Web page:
Explaining the Success of Nearest Neighbor Methods in Prediction

George Chen, Devavrat Shah
Foundation and Trends in Machine Learning. Now Publishers.

Many modern methods for prediction leverage nearest neighbor search to find past training examples most similar to a test example, an idea that dates back in text to at least the 11th century and has stood the test of time. This monograph aims to explain the success of these methods, both in theory, for which we cover foundational non-asymptotic statistical guarantees on nearest-neighbor-based regression and classification, and in practice, for which we gather prominent methods for approximate nearest neighbor search that have been essential to scaling prediction systems reliant on nearest neighbor analysis to handle massive datasets. Furthermore, we discuss connections to learning distances for use with nearest neighbor methods, including how random decision trees and ensemble methods learn nearest neighbor structure, as well as recent developments in crowdsourcing and graphons.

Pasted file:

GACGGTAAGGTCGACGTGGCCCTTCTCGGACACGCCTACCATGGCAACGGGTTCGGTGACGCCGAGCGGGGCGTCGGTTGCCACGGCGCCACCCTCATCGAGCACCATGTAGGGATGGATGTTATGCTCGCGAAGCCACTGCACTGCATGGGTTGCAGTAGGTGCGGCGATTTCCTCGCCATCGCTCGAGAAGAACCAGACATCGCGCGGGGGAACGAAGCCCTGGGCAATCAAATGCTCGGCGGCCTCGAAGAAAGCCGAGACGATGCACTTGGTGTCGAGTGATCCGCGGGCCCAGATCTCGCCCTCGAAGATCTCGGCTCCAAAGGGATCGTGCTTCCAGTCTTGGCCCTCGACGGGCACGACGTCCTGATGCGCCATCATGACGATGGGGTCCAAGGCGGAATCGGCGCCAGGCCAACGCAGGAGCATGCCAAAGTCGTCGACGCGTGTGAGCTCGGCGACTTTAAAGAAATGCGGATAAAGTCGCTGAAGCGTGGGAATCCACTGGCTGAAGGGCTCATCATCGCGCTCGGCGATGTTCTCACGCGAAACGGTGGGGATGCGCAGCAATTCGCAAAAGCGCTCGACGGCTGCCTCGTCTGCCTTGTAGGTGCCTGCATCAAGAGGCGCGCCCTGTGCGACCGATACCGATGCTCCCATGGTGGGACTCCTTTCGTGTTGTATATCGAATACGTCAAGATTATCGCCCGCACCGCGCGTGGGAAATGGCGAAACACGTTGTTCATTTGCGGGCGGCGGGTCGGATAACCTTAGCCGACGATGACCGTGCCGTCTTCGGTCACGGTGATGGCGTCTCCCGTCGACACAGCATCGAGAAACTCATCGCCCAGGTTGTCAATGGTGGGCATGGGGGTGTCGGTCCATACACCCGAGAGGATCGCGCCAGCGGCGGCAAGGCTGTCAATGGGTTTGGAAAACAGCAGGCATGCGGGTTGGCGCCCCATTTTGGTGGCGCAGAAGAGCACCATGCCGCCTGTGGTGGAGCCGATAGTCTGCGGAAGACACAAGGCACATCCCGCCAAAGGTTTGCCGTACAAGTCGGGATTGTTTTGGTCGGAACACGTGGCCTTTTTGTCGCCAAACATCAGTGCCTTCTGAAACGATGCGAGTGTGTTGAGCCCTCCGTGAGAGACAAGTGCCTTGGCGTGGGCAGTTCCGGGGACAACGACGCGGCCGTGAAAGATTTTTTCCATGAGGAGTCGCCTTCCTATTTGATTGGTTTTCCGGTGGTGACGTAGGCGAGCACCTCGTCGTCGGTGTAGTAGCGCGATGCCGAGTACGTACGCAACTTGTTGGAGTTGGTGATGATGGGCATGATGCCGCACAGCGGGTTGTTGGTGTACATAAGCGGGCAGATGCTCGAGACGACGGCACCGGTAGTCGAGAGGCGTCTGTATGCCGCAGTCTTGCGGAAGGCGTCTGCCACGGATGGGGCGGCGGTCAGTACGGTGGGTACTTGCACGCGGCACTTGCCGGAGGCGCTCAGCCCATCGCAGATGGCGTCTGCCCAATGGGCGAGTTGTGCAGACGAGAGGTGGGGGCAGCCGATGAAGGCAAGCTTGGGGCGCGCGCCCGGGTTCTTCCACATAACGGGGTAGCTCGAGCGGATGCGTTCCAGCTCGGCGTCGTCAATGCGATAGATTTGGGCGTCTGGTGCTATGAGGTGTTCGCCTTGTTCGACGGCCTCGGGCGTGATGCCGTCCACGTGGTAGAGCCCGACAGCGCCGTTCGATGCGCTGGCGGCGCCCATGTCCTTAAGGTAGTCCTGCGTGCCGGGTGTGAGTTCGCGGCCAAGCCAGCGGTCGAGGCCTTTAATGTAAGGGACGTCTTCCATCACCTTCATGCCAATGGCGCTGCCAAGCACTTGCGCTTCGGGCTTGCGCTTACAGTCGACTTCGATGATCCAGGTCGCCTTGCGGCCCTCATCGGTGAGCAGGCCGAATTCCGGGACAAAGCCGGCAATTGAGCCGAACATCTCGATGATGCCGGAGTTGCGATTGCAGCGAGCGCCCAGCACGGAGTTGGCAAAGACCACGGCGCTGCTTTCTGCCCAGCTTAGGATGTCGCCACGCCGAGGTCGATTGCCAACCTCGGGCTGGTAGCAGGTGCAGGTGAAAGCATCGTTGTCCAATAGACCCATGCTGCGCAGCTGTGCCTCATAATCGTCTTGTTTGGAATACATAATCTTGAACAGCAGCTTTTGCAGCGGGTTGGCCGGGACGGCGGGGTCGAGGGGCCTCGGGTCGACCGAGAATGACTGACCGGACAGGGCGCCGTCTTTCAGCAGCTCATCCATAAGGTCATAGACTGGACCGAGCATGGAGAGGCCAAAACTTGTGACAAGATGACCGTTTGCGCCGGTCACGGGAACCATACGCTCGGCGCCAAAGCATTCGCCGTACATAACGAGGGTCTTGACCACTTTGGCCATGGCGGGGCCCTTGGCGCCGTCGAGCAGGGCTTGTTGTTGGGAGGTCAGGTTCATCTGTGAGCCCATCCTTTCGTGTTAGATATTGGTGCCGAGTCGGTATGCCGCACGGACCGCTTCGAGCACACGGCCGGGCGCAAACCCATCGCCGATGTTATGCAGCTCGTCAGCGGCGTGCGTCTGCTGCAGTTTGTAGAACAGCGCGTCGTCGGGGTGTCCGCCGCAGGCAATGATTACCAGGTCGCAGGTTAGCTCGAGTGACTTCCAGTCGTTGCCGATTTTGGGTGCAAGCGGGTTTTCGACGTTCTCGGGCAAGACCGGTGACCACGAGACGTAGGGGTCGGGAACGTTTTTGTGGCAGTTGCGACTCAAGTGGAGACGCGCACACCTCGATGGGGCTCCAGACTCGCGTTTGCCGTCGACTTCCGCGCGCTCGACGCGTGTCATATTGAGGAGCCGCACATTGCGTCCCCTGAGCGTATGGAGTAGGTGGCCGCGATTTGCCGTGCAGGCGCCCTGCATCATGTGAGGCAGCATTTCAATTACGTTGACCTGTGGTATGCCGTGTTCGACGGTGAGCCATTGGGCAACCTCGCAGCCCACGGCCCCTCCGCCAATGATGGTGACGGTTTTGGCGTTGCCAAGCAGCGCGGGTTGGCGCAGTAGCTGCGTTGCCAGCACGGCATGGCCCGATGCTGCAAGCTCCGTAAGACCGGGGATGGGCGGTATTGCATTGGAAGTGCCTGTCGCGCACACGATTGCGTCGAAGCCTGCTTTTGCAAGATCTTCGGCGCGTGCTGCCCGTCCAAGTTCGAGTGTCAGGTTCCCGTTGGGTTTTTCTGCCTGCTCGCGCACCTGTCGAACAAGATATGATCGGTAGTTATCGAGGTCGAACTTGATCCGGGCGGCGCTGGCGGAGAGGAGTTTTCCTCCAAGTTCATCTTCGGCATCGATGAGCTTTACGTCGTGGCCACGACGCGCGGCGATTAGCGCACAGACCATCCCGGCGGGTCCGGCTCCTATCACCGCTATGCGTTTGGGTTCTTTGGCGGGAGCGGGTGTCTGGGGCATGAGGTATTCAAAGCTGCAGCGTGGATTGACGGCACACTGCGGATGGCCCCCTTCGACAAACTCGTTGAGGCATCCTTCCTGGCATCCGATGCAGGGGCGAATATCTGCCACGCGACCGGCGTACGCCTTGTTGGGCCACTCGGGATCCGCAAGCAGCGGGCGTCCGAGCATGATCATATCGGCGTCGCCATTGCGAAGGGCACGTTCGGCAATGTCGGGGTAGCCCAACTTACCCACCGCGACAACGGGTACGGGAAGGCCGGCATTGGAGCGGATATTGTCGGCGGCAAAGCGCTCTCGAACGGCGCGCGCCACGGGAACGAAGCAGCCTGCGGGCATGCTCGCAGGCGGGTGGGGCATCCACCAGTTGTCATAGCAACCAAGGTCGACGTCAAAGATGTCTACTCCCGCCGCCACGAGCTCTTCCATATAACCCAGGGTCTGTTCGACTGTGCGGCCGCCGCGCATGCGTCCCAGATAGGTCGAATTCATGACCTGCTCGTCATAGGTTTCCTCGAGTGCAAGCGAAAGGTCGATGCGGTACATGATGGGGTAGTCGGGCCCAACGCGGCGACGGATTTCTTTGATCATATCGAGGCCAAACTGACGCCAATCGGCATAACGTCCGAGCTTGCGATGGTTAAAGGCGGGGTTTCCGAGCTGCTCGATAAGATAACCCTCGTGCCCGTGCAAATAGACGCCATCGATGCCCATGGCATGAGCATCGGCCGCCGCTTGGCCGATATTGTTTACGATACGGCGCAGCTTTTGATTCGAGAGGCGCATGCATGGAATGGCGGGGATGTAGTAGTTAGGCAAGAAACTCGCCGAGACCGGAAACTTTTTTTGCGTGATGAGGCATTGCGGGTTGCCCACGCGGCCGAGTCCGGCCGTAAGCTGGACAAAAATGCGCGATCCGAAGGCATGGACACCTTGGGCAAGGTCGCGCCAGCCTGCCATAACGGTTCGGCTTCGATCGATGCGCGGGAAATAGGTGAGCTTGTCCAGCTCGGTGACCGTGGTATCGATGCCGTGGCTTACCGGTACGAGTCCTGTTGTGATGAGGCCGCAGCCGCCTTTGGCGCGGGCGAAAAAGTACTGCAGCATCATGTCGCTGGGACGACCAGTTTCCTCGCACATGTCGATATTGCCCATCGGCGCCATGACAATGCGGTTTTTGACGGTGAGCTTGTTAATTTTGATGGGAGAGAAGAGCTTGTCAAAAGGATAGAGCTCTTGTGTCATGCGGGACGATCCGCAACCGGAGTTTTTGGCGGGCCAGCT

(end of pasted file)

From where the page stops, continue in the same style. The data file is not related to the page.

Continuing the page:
In terms of theory, our focus is on non-asymptotic statistical guarantees, which we state in the form of how many training data and what algorithm parameters ensure that a nearest neighbor prediction method achieves a user-specified error tolerance. We begin with the most general of such results for nearest neighbor and related kernel regression and classification in general metric spaces. In such settings in which we assume very little structure, what enables successful prediction is smoothness in the function being estimated for regression, and a low probability of landing near the decision boundary for classification. In practice, these conditions could be difficult to verify empirically for a real dataset. We then cover recent theoretical guarantees on nearest neighbor prediction in the three case studies of time series forecasting, recommending products to people over time, and delineating human organs in medical images by looking at image patches. In these case studies, clustering structure, which is easier to verify in data and more readily interpretable by practitioners, enables successful prediction.